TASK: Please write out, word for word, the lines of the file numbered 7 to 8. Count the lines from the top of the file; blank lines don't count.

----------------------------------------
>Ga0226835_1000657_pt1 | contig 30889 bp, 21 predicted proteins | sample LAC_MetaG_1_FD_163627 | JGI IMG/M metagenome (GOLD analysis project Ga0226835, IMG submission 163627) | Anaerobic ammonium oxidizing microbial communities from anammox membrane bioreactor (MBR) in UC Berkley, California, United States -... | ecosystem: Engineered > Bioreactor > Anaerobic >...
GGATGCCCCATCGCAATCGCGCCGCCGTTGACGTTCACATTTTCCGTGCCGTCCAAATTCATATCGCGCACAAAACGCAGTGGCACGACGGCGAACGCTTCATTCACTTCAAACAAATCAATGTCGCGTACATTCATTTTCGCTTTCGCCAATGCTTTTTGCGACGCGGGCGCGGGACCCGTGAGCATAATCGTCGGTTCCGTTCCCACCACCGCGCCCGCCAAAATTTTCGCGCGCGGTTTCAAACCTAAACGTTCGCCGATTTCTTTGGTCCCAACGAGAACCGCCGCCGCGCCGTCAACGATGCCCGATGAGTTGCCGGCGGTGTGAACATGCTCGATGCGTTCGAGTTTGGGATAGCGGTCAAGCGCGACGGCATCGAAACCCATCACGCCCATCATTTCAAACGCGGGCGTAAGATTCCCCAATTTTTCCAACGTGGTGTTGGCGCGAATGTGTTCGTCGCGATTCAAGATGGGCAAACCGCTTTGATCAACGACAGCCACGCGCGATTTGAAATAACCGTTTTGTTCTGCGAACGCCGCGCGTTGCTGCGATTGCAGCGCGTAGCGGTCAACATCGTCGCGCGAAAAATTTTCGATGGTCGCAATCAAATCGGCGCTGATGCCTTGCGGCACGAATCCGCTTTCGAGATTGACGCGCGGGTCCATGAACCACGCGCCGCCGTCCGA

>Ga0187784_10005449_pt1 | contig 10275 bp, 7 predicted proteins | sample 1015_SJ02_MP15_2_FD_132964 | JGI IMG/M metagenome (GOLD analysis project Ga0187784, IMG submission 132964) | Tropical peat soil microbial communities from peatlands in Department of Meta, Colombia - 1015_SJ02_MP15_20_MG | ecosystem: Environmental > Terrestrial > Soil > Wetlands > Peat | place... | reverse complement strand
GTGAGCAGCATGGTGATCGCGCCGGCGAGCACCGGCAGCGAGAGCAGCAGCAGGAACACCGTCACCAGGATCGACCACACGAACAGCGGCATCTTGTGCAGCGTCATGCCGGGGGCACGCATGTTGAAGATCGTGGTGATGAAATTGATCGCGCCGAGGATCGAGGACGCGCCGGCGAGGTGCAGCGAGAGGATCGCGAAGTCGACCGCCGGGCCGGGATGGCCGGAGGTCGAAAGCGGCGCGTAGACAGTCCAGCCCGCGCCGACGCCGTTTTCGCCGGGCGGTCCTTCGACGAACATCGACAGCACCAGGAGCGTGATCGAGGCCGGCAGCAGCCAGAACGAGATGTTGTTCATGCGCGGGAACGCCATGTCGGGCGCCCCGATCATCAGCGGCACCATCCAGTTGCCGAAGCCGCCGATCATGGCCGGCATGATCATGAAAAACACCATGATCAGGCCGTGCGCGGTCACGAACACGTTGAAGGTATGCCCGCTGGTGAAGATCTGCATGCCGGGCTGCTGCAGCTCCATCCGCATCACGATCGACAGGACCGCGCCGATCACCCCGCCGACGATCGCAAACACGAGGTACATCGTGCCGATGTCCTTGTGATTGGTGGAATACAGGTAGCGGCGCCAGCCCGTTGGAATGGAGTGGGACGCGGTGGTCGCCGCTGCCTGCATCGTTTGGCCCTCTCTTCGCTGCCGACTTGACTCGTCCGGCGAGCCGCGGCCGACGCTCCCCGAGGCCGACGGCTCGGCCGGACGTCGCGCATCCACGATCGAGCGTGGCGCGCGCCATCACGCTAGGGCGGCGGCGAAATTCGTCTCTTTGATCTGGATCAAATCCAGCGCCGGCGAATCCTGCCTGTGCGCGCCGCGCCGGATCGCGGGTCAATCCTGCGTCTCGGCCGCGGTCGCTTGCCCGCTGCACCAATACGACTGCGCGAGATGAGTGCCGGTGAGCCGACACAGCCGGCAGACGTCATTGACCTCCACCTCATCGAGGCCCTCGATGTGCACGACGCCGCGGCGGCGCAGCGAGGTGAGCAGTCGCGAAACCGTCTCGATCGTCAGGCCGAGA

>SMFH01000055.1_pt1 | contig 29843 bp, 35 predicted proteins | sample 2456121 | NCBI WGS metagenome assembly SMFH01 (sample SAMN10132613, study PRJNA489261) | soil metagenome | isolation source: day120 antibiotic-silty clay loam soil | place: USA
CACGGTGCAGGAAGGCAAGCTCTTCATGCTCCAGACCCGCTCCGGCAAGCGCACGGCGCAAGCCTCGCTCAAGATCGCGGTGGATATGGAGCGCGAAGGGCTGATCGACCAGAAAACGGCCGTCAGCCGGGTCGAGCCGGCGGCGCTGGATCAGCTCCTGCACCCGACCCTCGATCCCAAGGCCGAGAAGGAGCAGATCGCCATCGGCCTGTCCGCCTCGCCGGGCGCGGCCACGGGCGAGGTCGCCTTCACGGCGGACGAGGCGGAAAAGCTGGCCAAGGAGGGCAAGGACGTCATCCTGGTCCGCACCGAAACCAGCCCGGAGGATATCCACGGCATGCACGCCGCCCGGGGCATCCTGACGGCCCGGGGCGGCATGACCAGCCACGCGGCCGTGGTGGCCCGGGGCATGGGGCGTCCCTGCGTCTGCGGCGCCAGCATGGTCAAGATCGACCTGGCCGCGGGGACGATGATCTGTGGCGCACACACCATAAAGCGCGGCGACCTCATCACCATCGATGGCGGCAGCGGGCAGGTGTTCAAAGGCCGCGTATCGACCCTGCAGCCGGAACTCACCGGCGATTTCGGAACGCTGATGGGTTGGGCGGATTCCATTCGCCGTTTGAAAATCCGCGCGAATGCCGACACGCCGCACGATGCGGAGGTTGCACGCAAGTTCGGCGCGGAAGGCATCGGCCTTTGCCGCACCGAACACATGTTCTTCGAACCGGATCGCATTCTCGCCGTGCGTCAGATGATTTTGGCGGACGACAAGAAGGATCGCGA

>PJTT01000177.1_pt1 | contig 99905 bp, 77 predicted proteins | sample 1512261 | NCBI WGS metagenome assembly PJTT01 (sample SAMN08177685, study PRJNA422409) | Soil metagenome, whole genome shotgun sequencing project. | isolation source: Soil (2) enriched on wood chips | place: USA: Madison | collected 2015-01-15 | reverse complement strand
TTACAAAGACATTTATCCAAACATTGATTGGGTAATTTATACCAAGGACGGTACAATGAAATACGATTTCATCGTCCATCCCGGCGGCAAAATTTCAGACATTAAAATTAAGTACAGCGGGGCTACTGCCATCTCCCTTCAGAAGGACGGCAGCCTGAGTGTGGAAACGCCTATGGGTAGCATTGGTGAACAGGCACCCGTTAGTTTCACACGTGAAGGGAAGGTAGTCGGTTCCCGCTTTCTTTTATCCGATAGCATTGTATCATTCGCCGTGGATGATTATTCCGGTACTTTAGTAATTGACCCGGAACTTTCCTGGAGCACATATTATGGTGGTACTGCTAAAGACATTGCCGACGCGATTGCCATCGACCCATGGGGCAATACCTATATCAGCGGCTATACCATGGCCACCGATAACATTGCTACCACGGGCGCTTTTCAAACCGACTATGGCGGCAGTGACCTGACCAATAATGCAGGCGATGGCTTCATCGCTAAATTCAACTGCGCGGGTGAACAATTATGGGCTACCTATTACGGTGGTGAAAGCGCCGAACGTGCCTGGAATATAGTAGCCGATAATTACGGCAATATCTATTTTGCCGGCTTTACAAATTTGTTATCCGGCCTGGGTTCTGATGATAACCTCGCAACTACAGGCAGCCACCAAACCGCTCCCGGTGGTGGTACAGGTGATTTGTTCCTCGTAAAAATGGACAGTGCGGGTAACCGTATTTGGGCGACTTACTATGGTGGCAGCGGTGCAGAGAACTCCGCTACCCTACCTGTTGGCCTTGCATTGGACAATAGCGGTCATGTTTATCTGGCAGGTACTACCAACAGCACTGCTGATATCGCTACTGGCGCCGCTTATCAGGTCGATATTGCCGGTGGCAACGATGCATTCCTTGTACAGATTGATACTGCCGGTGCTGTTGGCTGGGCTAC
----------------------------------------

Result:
>PJTT01000177.1_pt1 | contig 99905 bp, 77 predicted proteins | sample 1512261 | NCBI WGS metagenome assembly PJTT01 (sample SAMN08177685, study PRJNA422409) | Soil metagenome, whole genome shotgun sequencing project. | isolation source: Soil (2) enriched on wood chips | place: USA: Madison | collected 2015-01-15 | reverse complement strand
TTACAAAGACATTTATCCAAACATTGATTGGGTAATTTATACCAAGGACGGTACAATGAAATACGATTTCATCGTCCATCCCGGCGGCAAAATTTCAGACATTAAAATTAAGTACAGCGGGGCTACTGCCATCTCCCTTCAGAAGGACGGCAGCCTGAGTGTGGAAACGCCTATGGGTAGCATTGGTGAACAGGCACCCGTTAGTTTCACACGTGAAGGGAAGGTAGTCGGTTCCCGCTTTCTTTTATCCGATAGCATTGTATCATTCGCCGTGGATGATTATTCCGGTACTTTAGTAATTGACCCGGAACTTTCCTGGAGCACATATTATGGTGGTACTGCTAAAGACATTGCCGACGCGATTGCCATCGACCCATGGGGCAATACCTATATCAGCGGCTATACCATGGCCACCGATAACATTGCTACCACGGGCGCTTTTCAAACCGACTATGGCGGCAGTGACCTGACCAATAATGCAGGCGATGGCTTCATCGCTAAATTCAACTGCGCGGGTGAACAATTATGGGCTACCTATTACGGTGGTGAAAGCGCCGAACGTGCCTGGAATATAGTAGCCGATAATTACGGCAATATCTATTTTGCCGGCTTTACAAATTTGTTATCCGGCCTGGGTTCTGATGATAACCTCGCAACTACAGGCAGCCACCAAACCGCTCCCGGTGGTGGTACAGGTGATTTGTTCCTCGTAAAAATGGACAGTGCGGGTAACCGTATTTGGGCGACTTACTATGGTGGCAGCGGTGCAGAGAACTCCGCTACCCTACCTGTTGGCCTTGCATTGGACAATAGCGGTCATGTTTATCTGGCAGGTACTACCAACAGCACTGCTGATATCGCTACTGGCGCCGCTTATCAGGTCGATATTGCCGGTGGCAACGATGCATTCCTTGTACAGATTGATACTGCCGGTGCTGTTGGCTGGGCTAC